Tales from the Subcontinent: Trials, Triumphs, and Lessons in Tenacity from My Time Conducting Research in India

Christi Bradshaw Christi Bradshaw is a third year nephrology research fellow at Stanford.

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Christi Bradshaw

Citation: Kidney News 10, 3

“Why India?”

Along with sunscreen and mosquito repellent, this query was my steadfast travel companion throughout my time on the subcontinent. The only thing more ubiquitous were the auto rickshaws that careened haphazardly through the streets (effectively hailing them eventually became one of my triumphs). Conducting research in any setting has its unique set of challenges, and adding cultural uncertainty to the mix is perhaps a thing some people would prefer to avoid. I decidedly fall outside that group.

My decision to travel to India to conduct nephrology research was influenced by many factors. I am fortunate to have had the opportunity to travel extensively in my 30-something years on earth, with a few excursions centering on medical work or volunteering in South India. My savoring of cultural unfamiliarity has not only helped fuel an insatiable curiosity, but has also rewarded me with an enhanced sense of community and an elevated respect for other perspectives. Because of my familial connection (my in-laws are from the subcontinent) and my desire to understand the plight of persons on dialysis in a country where out-of-pocket health care costs are irregularly subsidized, choosing India as the site of my research held an undeniable appeal.

The premise of my research project was built on the idea that many persons with end stage renal disease (ESRD) in India often experience an extraordinary financial burden, to the point where selling possessions and property and borrowing extensively are the only ways to fund their care. Data collected by government-sponsored surveys has revealed that approximately 70–80% of the population has no health insurance (1). This figure is in contrast to the 9% of persons in the United States without health care coverage as of 2016 (2).

Although there are government schemes in place that subsidize health expenses for persons below the poverty line (3, 4), this financial aid typically only applies to inpatient costs and does not mitigate the indirect monetary losses associated with transport to and from medical facilities and disruption in employment. Moreover, India’s healthcare expenditure as a percent of its gross domestic product (GDP) is below the global average (4.7% versus 9.9% [5]). Therefore, not only is comprehensive health coverage hard to come by, but the government seems to be lagging behind in its investment in health care as well.

How do these circumstances affect our kidney patients? To date, information on the economic plight of persons on chronic dialysis in India is scarce. Public hospital facilities provide dialysis (often twice weekly) at a discounted cost. Even then, the cost of dialysis sessions alone can reach 6000 rupees (6) ($94) per month. When compared to an average monthly wage of 7500 rupees (7) ($118), it is not difficult to appreciate the financial strain that dialysis places on a household, especially when indirect costs are considered. Furthermore, over 90% of nephrologists and dialysis facilities are in the private sector (8), where out-of-pocket costs can skyrocket.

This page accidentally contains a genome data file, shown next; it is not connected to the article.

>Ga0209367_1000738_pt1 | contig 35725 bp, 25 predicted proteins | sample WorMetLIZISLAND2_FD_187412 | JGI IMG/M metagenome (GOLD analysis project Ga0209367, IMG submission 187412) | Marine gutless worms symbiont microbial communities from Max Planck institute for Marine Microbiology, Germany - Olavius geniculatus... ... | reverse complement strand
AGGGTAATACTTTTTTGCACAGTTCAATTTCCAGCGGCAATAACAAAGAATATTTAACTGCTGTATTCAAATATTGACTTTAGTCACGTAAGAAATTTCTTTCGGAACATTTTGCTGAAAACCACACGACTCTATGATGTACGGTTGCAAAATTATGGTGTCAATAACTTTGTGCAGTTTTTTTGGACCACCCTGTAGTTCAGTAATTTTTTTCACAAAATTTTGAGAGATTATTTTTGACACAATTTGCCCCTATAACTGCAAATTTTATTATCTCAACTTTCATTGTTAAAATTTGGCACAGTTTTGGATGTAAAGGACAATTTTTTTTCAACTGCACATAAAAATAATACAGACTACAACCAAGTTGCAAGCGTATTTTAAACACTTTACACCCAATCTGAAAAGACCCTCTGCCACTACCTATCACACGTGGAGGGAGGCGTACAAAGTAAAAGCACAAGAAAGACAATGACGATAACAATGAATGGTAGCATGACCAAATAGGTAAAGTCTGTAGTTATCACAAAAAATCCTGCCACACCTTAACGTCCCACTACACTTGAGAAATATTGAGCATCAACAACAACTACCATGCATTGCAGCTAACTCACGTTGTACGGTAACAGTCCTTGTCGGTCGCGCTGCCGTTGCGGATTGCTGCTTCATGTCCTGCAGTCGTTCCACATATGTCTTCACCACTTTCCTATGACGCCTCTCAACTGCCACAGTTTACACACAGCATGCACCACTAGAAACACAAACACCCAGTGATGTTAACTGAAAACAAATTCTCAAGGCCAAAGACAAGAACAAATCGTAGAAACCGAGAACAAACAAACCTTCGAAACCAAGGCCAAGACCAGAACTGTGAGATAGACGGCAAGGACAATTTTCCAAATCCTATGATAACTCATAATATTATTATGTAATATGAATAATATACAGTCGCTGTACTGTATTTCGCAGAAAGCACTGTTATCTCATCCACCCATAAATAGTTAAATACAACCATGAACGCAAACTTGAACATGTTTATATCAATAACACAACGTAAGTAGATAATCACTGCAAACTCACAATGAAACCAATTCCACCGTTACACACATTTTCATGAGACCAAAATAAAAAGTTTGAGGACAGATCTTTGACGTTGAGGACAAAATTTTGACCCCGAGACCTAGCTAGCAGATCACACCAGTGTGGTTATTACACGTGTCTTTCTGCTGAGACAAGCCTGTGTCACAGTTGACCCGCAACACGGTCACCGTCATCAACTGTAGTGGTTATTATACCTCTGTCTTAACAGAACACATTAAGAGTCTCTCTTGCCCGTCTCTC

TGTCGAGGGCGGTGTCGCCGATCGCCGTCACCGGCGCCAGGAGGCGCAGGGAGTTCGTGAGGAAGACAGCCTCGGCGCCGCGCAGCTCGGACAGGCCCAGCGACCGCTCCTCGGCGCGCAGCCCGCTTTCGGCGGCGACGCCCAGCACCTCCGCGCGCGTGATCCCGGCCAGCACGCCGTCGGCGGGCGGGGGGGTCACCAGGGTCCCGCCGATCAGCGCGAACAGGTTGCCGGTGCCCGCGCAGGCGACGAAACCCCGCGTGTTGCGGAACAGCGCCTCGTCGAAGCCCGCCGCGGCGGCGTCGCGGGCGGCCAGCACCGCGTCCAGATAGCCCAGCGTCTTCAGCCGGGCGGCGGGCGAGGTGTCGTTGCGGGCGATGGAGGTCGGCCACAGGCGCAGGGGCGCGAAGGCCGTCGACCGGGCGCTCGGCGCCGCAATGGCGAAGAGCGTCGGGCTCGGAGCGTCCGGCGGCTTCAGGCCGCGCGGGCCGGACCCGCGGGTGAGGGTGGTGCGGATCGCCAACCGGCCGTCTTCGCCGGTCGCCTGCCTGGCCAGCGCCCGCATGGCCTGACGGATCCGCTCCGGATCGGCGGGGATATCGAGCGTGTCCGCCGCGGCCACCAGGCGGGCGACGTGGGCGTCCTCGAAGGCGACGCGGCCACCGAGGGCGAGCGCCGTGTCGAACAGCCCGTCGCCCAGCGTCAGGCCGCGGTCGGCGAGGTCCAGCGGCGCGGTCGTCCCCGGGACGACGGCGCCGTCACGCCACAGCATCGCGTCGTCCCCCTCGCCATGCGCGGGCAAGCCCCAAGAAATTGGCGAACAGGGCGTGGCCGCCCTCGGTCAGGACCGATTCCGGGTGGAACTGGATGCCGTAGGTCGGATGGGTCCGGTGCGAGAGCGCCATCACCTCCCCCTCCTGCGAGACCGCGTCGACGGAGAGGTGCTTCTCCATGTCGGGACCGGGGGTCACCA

With this state of affairs serving as a background, I leapt into the murky waters otherwise known as the Indian research apparatus. If I thought renal physiology could be inscrutable at times, it paled in comparison to the bureaucratic gymnastics I had to perform to get my study off the ground. In addition, the clinical obligations that accompany being a physician in the second most populous country in the world can understandably leave little room for anything else, research included. I found it difficult to effectively convince local nephrologists of the value of my study, especially when the onus of submitting study documents to their respective hospital institutional review boards fell squarely on their already heavy-laden shoulders. At times, physician reticence was also accompanied by skepticism regarding my motives (“Why India?!”). It was primarily due to the unceasing advocacy of a few talented and committed souls that I was able to eventually clear these hurdles.

My commitment (and ability to withstand regular 100+°F temperatures) having been tested, I am thrilled to say that my research is slowly but steadily progressing. Data collection has been completed at three sites and we are starting enrollment at two more.

I have met spectacular people along the way, all of whom have been willing to overlook the peculiarity of my non-native quest to help persons with ESRD in a country that is not my own. In addition to my research and nephrology colleagues, credit and gratitude is also due to the dialysis patients themselves. I was met with a receptiveness and warmth that is a testimony to the underlying sense of common humanity we all share—something that seems increasingly marginalized these days. I hope that by arming the nephrology community in India with concrete data on the financial hardships experienced by persons with ESRD, this research can provide an impetus for health policy change in the future.

Yes, there were challenges. Yes, there was weariness. However, there was also fun and a sense of accomplishment. Despite the exotic packaging, the ups and down were not so different from those that accompany the research process in any setting. Stepping outside one’s comfort zone can take many forms, but the personal growth and potential to effect positive change that can arise from that effort often outweigh the discomfort. As for the discomfort of dodging those careening rickshaws, I recommend calling their bluff; the drivers are more disciplined than they look.